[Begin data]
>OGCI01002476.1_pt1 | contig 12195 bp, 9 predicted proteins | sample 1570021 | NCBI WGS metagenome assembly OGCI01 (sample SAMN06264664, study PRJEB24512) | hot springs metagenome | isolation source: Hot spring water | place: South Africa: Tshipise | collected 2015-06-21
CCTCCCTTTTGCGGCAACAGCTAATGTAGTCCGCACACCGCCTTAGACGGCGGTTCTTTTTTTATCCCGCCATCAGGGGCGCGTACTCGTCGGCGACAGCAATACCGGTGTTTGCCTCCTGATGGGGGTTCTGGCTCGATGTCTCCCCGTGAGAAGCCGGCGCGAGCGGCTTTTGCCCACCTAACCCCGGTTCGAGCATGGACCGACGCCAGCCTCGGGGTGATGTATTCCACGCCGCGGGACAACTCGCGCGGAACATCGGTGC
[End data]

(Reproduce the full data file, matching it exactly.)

>OGCI01002476.1_pt1 | contig 12195 bp, 9 predicted proteins | sample 1570021 | NCBI WGS metagenome assembly OGCI01 (sample SAMN06264664, study PRJEB24512) | hot springs metagenome | isolation source: Hot spring water | place: South Africa: Tshipise | collected 2015-06-21
CCTCCCTTTTGCGGCAACAGCTAATGTAGTCCGCACACCGCCTTAGACGGCGGTTCTTTTTTTATCCCGCCATCAGGGGCGCGTACTCGTCGGCGACAGCAATACCGGTGTTTGCCTCCTGATGGGGGTTCTGGCTCGATGTCTCCCCGTGAGAAGCCGGCGCGAGCGGCTTTTGCCCACCTAACCCCGGTTCGAGCATGGACCGACGCCAGCCTCGGGGTGATGTATTCCACGCCGCGGGACAACTCGCGCGGAACATCGGTGC